Lately I find myself browsing the lists of followers and following for various people on Twitter. It feels a bit strange, almost like seeing someone’s Rolodex, black book, or email contacts, but I guess this is the new reality of social computing. Most of the time I haven’t the foggiest idea who these people are, but sometimes their name, alias, or picture is enough to intrigue me, and more often it’s because I've seen an @name tweet that looks interesting. Most people have their own websites or blogs, and a refreshing number of them aren’t completely commercial.
After clicking through a few and skimming various blogs, I found one that looked interesting, if perfectly pointless: How would have you looked like in the 50's-90's? This in turn linked to the site Yearbook Yourself, which was well done and a bit of fun. I’ve seen various sites that can age a picture, show what a child of two parents might look like, and so on, with most of them being fairly awful. This site looks like a front-end to a few different malls and stores, but it doesn’t go crazy trying to advertise or oversell. This last point should be a lesson to anyone building a site that tries to sell something, as people like me just don’t have the patience for annoying pop-ups and other tactics. I have become quite adept at ignoring them, or moving on to something else. If a site doesn’t annoy me then I’m much more likely to spend time on it, come back later, and possibly become a customer.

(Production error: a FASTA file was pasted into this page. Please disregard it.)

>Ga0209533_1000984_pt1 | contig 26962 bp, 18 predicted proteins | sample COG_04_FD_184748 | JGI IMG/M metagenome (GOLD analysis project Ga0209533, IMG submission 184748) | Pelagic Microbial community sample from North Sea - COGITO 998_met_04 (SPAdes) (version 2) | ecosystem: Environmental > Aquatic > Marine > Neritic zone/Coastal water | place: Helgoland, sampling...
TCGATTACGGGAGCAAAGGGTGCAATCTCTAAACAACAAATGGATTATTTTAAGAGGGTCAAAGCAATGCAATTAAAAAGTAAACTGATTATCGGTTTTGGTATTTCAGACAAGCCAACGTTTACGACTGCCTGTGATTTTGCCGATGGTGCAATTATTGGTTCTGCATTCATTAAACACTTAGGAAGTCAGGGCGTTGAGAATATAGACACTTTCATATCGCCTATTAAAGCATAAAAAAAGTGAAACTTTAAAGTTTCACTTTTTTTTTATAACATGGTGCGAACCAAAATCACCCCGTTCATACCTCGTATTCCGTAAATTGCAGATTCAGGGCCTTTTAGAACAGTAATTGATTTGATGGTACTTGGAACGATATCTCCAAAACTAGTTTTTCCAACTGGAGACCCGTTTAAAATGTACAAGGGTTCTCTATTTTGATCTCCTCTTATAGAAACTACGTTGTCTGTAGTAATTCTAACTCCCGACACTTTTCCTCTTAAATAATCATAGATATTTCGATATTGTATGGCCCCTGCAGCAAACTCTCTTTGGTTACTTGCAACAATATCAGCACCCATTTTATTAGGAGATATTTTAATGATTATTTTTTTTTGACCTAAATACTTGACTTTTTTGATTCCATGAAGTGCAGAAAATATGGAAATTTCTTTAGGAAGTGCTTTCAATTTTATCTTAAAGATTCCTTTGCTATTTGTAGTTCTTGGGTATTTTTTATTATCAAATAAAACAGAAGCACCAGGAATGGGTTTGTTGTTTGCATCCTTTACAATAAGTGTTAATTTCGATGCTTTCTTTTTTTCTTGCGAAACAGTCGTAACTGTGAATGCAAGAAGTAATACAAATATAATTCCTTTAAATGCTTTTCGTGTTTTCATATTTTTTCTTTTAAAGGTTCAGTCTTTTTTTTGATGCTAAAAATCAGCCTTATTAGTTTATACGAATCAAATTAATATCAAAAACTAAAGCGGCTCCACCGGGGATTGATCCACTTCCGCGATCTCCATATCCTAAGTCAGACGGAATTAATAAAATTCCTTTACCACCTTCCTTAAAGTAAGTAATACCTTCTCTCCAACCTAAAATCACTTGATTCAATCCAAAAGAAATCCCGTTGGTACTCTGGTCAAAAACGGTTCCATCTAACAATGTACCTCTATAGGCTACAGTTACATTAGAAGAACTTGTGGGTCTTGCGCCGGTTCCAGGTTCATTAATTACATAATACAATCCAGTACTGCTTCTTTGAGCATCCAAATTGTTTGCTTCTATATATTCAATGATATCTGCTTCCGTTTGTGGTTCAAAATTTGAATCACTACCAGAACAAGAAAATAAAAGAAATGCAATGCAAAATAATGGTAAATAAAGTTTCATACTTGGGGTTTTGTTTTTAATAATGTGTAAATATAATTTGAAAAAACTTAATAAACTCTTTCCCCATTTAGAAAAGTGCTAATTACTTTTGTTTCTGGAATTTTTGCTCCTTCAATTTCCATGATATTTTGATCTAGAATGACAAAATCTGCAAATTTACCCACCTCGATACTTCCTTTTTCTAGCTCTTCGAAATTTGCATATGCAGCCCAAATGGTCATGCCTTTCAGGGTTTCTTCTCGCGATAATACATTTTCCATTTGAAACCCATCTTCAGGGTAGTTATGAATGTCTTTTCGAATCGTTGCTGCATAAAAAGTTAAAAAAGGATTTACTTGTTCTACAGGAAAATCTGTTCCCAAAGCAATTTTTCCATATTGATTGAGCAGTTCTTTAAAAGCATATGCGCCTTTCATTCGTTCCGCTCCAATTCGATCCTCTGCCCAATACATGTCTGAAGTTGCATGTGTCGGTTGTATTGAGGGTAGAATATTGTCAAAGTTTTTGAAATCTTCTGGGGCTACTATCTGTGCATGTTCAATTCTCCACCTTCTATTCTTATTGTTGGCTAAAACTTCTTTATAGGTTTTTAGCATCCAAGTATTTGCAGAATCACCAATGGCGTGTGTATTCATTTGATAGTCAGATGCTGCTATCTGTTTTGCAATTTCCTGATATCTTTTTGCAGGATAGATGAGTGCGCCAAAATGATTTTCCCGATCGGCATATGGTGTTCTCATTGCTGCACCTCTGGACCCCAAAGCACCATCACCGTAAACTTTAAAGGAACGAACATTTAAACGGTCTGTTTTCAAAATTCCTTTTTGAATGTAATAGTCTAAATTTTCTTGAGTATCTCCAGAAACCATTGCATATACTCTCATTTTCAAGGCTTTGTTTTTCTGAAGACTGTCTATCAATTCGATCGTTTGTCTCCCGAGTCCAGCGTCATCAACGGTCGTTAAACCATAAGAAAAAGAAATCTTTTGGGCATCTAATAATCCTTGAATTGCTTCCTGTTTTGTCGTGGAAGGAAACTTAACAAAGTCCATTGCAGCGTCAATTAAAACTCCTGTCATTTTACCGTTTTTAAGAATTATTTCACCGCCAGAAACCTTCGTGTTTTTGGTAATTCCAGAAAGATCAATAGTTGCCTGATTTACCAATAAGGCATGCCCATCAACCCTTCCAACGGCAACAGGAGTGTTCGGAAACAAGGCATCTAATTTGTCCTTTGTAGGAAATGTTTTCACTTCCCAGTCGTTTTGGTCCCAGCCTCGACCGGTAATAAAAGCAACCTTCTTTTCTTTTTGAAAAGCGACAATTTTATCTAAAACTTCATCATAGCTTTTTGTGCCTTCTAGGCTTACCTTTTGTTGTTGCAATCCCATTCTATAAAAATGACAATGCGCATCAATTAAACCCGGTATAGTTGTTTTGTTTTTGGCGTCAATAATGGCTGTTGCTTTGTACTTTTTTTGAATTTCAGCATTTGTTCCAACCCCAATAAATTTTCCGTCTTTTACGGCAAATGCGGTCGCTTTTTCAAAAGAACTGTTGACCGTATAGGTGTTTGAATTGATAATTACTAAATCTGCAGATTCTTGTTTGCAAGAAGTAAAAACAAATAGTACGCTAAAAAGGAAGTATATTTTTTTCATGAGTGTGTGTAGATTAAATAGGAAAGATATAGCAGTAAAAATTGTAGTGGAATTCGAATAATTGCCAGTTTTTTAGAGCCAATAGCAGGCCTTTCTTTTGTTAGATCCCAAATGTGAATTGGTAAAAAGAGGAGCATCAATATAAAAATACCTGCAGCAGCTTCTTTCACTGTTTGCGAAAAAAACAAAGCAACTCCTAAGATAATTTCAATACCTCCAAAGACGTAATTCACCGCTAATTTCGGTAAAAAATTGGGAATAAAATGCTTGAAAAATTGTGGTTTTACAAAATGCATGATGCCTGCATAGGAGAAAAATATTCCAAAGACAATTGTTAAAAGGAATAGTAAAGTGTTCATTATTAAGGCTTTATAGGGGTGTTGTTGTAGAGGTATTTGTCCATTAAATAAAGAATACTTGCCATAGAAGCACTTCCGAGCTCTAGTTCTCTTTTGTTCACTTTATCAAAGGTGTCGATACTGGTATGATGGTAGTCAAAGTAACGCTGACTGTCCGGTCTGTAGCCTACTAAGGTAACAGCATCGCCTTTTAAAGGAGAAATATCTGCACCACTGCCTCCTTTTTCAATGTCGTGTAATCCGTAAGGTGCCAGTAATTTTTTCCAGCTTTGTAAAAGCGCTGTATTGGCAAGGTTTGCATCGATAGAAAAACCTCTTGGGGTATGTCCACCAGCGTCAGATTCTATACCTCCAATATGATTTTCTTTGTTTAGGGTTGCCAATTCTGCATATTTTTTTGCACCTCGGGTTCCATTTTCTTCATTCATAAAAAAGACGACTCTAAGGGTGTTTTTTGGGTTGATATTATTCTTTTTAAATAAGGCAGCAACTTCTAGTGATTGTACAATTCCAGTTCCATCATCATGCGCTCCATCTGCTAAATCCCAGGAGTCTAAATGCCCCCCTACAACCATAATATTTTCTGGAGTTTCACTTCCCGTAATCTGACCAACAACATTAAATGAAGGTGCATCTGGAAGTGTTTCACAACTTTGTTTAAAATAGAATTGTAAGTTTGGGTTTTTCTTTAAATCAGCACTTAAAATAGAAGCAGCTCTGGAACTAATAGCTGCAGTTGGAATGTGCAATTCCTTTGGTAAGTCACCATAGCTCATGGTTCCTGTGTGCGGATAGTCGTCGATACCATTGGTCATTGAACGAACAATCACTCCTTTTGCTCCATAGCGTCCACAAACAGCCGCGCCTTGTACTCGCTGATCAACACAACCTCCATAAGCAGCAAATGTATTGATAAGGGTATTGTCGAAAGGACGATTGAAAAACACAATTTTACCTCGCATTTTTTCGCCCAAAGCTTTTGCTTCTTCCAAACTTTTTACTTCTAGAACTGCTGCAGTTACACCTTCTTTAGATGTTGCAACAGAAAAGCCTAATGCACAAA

If you didn’t click through to see what the site does, it basically allows you to see what your yearbook photos might have looked like through the years. It has decent rotation, zoom, and pan features, so you can get pretty good results. If it has a major failing is that it doesn’t adjust, or allow you to adjust, the relative contrast, so some pictures are too dark or too light. But it’s better than most sites I’ve seen, and the results made me laugh: